e) His participation in vocational training, adult education, literacy, or reading programs.
f) Any reports of physical and mental examinations which have been made.

7) To adopt such rules not inconsistent with law as it deems necessary and proper, with respect to the eligibility of prisoners for parole, and to the conditions imposed on persons released on parole.
8. When requested, to notify the chief of police, where such exists, and the sheriff and district attorney of the parish where the individual resides and the conviction occurred. The notification must be in writing and must be issued at least seven days prior to the release of any parolees residing within the jurisdiction of the agency.
9) To notify the victim, or the spouse or next of kin of a deceased victim, when the offender is scheduled for a parole hearing.  The notice must advise the victim, or the spouse or next of kin of a deceased victim, of their rights with regard to the hearing.  The notice is not required when the victim, or the spouse or next of kin of a deceased victim, advises the board in writing that such notification is not desired.  The victim, or the spouse or next of kin of a deceased victim, must be allowed to testify at the hearing.  The victim, or the spouse or next of kin of a deceased victim, must be allowed to testify directly, or in rebuttal to testimony or evidence offered by or on behalf of the offender, or both.
10) To adopt rules and regulations to encourage voluntary participation by inmates committed to the Department of Public Safety and Corrections in vocational training, adult education, literacy, and reading programs, through programs established by the department.
11) To sanction the applicant’s disorderly, threatening, or insolent behavior, or use of insulting, abusive, or obscene language or written communication in connection with the application before the board. A decision to sanction may result in the immediate and unfavorable termination of the proceedings and the applicant’s right to make future application for parole may be suspended for not more than two years.
12) To adopt such rules as it deems necessary and proper with respect to the conduct of parole hearings for the purpose of excluding any person or persons in order to protect the privacy of the victim or victims during parole hearings.

Eligibility for Parole

Pursuant to La. R.S. 15:574.4,, a person, otherwise eligible for parole, convicted of a first felony offense is eligible for parole consideration upon serving one-third of the sentence imposed; upon conviction of a second felony offense, such person is eligible for parole consideration upon serving one-half of the sentence imposed.  A person convicted of a third or subsequent felony offense is not eligible for parole.

La. R.S. 15:574.4 provides that unless eligible for parole at an earlier date, a person committed to the Department of Public Safety and Corrections for a term or terms of imprisonment with or without benefit of parole for 30 years or more shall be eligible for parole consideration upon serving at least 20 years of the term or terms of imprisonment in actual custody and upon reaching the age of 45.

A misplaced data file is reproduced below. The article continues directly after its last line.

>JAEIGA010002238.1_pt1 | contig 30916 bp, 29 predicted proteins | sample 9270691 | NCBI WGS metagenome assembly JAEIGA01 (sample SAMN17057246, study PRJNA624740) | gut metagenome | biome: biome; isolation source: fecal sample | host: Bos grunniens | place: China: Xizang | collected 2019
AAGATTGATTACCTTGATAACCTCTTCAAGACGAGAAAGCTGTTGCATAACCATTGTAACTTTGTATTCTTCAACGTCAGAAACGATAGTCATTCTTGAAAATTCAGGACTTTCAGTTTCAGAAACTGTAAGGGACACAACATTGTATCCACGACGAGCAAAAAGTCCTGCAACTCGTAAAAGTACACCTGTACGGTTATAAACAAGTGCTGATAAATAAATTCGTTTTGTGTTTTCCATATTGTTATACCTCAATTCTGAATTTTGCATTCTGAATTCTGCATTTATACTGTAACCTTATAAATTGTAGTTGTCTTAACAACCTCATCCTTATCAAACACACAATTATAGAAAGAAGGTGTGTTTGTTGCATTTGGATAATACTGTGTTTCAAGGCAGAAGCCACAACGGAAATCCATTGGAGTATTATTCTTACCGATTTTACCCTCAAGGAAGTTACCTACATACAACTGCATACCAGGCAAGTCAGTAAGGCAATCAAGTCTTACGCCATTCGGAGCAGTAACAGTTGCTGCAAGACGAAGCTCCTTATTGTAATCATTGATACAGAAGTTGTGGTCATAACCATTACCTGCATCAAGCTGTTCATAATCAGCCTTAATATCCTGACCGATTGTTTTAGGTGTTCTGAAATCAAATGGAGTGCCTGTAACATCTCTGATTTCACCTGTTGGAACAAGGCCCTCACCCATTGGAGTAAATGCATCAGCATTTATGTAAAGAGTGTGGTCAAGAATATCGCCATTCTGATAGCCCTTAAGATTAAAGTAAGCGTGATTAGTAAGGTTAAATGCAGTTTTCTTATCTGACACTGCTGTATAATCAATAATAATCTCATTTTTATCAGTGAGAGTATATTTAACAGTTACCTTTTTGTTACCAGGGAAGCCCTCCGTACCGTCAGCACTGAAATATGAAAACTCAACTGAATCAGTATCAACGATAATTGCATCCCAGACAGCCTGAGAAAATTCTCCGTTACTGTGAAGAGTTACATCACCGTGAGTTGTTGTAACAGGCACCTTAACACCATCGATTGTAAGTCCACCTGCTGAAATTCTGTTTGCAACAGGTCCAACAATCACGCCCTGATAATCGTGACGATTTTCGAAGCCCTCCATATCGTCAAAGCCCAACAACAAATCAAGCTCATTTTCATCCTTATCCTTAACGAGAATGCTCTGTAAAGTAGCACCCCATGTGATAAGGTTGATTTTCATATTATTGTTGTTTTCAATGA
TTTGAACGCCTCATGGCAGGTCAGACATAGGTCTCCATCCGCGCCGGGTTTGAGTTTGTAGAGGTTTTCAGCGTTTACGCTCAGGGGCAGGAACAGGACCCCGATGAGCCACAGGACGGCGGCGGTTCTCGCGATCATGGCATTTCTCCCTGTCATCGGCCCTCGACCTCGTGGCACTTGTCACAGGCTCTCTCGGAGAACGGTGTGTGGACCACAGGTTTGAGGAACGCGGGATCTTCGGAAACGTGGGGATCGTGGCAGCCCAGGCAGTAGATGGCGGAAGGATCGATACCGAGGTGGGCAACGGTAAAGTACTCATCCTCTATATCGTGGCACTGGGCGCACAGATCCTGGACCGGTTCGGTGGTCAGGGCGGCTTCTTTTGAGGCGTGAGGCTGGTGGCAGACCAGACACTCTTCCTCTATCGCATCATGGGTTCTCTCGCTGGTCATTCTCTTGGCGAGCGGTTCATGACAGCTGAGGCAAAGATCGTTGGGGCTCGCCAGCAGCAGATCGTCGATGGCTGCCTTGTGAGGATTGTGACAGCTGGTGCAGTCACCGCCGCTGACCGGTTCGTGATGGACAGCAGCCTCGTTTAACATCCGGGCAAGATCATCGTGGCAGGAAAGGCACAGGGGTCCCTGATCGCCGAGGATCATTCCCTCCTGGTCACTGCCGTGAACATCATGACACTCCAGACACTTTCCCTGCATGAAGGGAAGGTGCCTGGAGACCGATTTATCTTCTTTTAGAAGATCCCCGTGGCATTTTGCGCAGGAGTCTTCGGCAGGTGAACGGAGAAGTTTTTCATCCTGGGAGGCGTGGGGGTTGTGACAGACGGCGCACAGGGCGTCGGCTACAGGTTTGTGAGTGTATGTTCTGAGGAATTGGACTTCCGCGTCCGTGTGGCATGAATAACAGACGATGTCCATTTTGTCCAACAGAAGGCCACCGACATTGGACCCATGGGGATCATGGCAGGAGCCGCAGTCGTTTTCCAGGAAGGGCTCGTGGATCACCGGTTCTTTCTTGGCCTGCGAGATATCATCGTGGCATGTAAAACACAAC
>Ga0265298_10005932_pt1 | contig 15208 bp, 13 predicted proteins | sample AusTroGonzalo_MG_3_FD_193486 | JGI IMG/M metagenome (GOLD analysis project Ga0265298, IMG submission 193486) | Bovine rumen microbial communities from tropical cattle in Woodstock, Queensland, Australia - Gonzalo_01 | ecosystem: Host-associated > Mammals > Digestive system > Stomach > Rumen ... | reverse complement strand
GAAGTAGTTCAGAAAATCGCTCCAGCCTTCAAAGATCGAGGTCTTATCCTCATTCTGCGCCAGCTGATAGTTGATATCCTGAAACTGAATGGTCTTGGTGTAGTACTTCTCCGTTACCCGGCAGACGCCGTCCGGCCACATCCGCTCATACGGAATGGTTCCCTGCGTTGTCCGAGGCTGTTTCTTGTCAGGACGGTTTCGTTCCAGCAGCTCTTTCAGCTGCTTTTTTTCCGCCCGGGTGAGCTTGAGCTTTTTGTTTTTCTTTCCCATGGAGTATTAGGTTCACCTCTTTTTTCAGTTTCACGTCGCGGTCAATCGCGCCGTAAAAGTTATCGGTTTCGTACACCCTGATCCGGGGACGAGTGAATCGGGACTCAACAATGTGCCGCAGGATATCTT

La. R.S. 15:574.4 provides that unless eligible for parole at an earlier date, a person committed to the Department of Public Safety and Corrections serving a life sentence for the production, manufacturing, distribution, or dispensing or possessing with intent to produce, manufacture, or distribute heroin shall be eligible for parole consideration upon serving at least 15 years of imprisonment in actual custody.

La. R.S. 15:574.4 provides that no person is eligible for parole consideration who has been convicted of armed robbery and denied parole eligibility.  No prisoner serving a life sentence is eligible for parole consideration until his or her life sentence has been commuted to a fixed term of years.  No prisoner sentenced as a serial sexual offender is eligible for parole.  No prisoner may be paroled while there is pending against him or her any indictment or information for any crime suspected of having been committed by him while a prisoner.  Notwithstanding any other provisions of law to the contrary, a person convicted of a crime of violence and not otherwise ineligible for parole must serve at least 85% of the sentence imposed, before being eligible for parole.  The victim or victim’s family must be notified whenever the offender is to be released provided that the victim or victim’s family has completed a Louisiana victim notice and registration form or has otherwise provided contact information and has indicated to the Department of Public Safety and Corrections, Crime Victims Services Bureau, that they desire such notification.

La. R.S. 15:574.4 provides that at such intervals as it determines, the board or a member thereof must consider all pertinent information with respect to each prisoner eligible for parole, including the nature and circumstances of the prisoner’s offense, his or her prison records, the presentence investigation report, any recommendations of the chief probation and parole officer, and any information and reports of data supplied by the staff.  A parole hearing must be held if, after such consideration, the board determines that a parole hearing is appropriate or if such hearing is requested in writing by its staff.

La. R.S. 15:574.4 provides that in cases where the offender has been convicted of, or where adjudication has been deferred or withheld for the perpetration or attempted perpetration of a violation of a sex offense and parole is permitted by law and the offender is otherwise eligible, the board must consider reports, assessments, and clinical information, as available, including any testing and recommendations by mental health professionals, as to all of the following:

i) Whether the offender has successfully completed the sex offender program.
ii) Whether, in the expert’s opinion, there is a likelihood that the offender will or will not repeat the criminal conduct and that the offender will or will not be a danger to society.